The Nike Kyrie 6 Performance Review is now complete. We hope it helps anyone out there interested in purchasing a pair.
The traction on the Kyrie 6 looks like an evolution of what we saw on the Kyrie 5 and its performance has evolved as well.
While I had solid traction with the Kyrie 5, the Kyrie 6 has offered me even more traction. It’s got a tackiness that I never had to wipe — not matter which court I took them on. It also has traction going in all directions. From heel to toe and even wrapping up and around the sides. It shouldn’t matter what type of footwork you have, the traction on the Kyrie 6 is everywhere, and should remain in contact with the ground no matter what.
The rubber is a little soft for outdoor use, but if outdoor basketball is all you’re able to play then you’ll at least have great traction while it lasts.
The same basic setup as the Kyrie 5 with a twist injected into the mix.
Nike’s Zoom Turbo is used once again — and it’s a cushion that I really love. It has just enough bounce to it while remaining low to the ground. Never sacrificing court feel or stability for a little bit of cushion is a great thing.
The midsole itself is where we have the slight twist compared to last years setup. Injected Phylon was used and it feels great right out the box — as does the Zoom Turbo. This combination of a slightly softer midsole with the thinner Zoom Turbo really allows the forefoot cushioning to shine. It offers a nice and smooth transition from heel to toe while having just enough cushion to last a regulated game or a three hour pickup hoop session.
Materials are back to what I loved in the Kyrie 4 — for the most part.
The forefoot feels closer to the Kyrie 5 as the textile is a bit on the stiff side, but not quite as stiff as what was used on the Kyrie 2. This textile still moves well with the foot but without stretching too much. It’s been durable as well which is a plus for those that put a lot of strain on their textile shoes — hopefully you won’t bust any holes in these for a while.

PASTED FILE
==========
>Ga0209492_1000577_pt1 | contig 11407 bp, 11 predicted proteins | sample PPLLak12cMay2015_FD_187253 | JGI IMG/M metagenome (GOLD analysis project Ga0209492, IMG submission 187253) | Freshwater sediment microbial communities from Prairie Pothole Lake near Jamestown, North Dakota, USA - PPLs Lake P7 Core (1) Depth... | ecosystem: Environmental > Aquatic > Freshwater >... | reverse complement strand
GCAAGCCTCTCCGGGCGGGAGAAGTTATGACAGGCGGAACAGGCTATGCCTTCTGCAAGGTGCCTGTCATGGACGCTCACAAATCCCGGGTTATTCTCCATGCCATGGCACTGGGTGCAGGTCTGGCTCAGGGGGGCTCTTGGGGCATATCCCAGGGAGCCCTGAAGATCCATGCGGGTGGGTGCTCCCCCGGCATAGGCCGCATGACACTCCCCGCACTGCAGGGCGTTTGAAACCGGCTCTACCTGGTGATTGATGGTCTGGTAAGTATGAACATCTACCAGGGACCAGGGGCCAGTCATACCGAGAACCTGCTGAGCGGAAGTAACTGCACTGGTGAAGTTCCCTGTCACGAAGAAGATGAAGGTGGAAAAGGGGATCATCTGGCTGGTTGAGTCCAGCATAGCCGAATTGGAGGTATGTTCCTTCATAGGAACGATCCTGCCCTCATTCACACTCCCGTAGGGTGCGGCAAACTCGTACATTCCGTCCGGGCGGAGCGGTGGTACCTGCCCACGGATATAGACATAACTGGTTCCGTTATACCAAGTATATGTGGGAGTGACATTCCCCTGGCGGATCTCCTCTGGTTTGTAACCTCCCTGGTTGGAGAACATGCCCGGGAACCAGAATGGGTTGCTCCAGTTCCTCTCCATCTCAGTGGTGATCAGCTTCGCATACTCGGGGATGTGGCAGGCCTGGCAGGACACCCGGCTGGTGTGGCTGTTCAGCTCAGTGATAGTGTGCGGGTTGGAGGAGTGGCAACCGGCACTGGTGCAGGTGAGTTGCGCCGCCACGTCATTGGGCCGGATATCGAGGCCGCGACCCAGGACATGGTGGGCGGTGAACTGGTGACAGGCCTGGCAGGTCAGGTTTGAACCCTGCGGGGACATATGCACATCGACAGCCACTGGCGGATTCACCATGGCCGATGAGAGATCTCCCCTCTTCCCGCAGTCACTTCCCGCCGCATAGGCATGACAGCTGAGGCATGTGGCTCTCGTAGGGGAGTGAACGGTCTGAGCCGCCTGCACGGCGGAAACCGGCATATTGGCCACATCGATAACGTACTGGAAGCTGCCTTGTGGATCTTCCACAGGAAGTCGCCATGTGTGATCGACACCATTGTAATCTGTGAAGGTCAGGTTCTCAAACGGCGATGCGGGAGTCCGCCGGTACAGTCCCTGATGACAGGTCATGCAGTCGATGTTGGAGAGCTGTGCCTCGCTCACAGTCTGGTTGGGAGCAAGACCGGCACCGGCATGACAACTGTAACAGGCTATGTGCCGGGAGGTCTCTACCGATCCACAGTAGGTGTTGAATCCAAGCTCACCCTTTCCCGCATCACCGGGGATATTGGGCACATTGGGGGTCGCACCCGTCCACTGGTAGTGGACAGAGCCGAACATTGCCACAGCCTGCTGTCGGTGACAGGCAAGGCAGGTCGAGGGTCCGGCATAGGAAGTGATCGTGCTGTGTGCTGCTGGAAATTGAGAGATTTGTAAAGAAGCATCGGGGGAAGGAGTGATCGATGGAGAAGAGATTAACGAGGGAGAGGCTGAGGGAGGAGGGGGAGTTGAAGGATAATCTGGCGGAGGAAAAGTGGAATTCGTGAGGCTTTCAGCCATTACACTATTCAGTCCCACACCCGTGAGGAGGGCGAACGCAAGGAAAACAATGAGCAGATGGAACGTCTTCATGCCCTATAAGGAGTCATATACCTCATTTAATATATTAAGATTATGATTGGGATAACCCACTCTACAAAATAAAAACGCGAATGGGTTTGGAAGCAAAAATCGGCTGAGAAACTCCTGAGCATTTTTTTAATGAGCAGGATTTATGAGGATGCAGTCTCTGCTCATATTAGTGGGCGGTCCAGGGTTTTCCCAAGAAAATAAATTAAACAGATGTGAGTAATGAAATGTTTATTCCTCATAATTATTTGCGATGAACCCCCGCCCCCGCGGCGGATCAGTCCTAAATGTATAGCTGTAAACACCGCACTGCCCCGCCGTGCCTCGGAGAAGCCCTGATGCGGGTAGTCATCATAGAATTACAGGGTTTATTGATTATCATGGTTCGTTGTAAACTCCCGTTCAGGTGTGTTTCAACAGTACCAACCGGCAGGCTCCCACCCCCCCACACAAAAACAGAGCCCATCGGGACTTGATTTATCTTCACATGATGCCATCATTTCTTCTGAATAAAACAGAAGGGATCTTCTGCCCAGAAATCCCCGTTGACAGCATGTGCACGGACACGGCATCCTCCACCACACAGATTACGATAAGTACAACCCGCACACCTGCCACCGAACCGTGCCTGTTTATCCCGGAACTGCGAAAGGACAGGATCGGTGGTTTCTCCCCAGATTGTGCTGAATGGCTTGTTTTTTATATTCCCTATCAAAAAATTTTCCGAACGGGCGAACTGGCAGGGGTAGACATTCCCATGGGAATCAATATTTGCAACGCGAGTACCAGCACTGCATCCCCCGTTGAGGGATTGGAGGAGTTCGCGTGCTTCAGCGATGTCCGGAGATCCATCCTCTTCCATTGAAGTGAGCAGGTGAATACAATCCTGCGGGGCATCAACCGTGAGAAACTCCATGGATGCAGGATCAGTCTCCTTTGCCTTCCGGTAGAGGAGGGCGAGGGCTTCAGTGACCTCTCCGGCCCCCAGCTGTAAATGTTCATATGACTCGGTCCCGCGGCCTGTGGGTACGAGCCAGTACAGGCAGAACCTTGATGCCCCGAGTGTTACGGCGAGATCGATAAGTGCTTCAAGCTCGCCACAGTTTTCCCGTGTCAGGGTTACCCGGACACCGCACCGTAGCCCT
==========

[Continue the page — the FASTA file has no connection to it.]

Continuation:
Now, the heel section is what I really love. It’s a great soft genuine leather that just feels awesome. It wraps around our heel and ankle in a way that feels like a second skin.
My thoughts here are similar to what I felt about the Puma Clyde Hardwood. This type of material setup should be used more often. It’s a shame that we have more shoes releasing each year than we can count on both hands, yet, we can count on a single hand which of these releases are made with this type of material quality.
I found the Nike Kyrie 6 to run small. I personally went 1/2 up, which is something I rarely do. They’re still fairly tight, but its the type of tight fit that I like out of my basketball shoes. However, I’d strongly recommend you to try these on in-store just to ensure you get the right fit for you.
Lockdown was great. It may have been due to the snug fit, but the lacing structure was awesome and implemented in two ways. The forefoot offers the semi-standard nylon cables, while the midfoot offers the internal hidden lacing. At the collar we have the traditional punched holes which work well.
I did not feel the midfoot strap did much of anything. It could be there, it could not be there, and I feel the lockdown and fit wouldn’t be altered much.
Support in the Kyrie 6 is pretty standard. Flat sole, rounded edges that extend just enough to act as an outrigger. Your foot sits within the shoe which works well with the rear heel counter to ensure your foot remains on the footbed without rolling off of it.
If you liked the Nike Kyrie 5 then you’ll likely really like the Nike Kyrie 6. It’s not a shoe that is leaps and bounds better than the previous model, but the minor tweaks are noticeable enough once on-foot. Just make sure you try them on before buying as I feel they run smaller than usual.
I hope our performance review on the Nike Kyrie 6 helps you if you were interested in purchasing the shoe and we’ll catch you on the next one.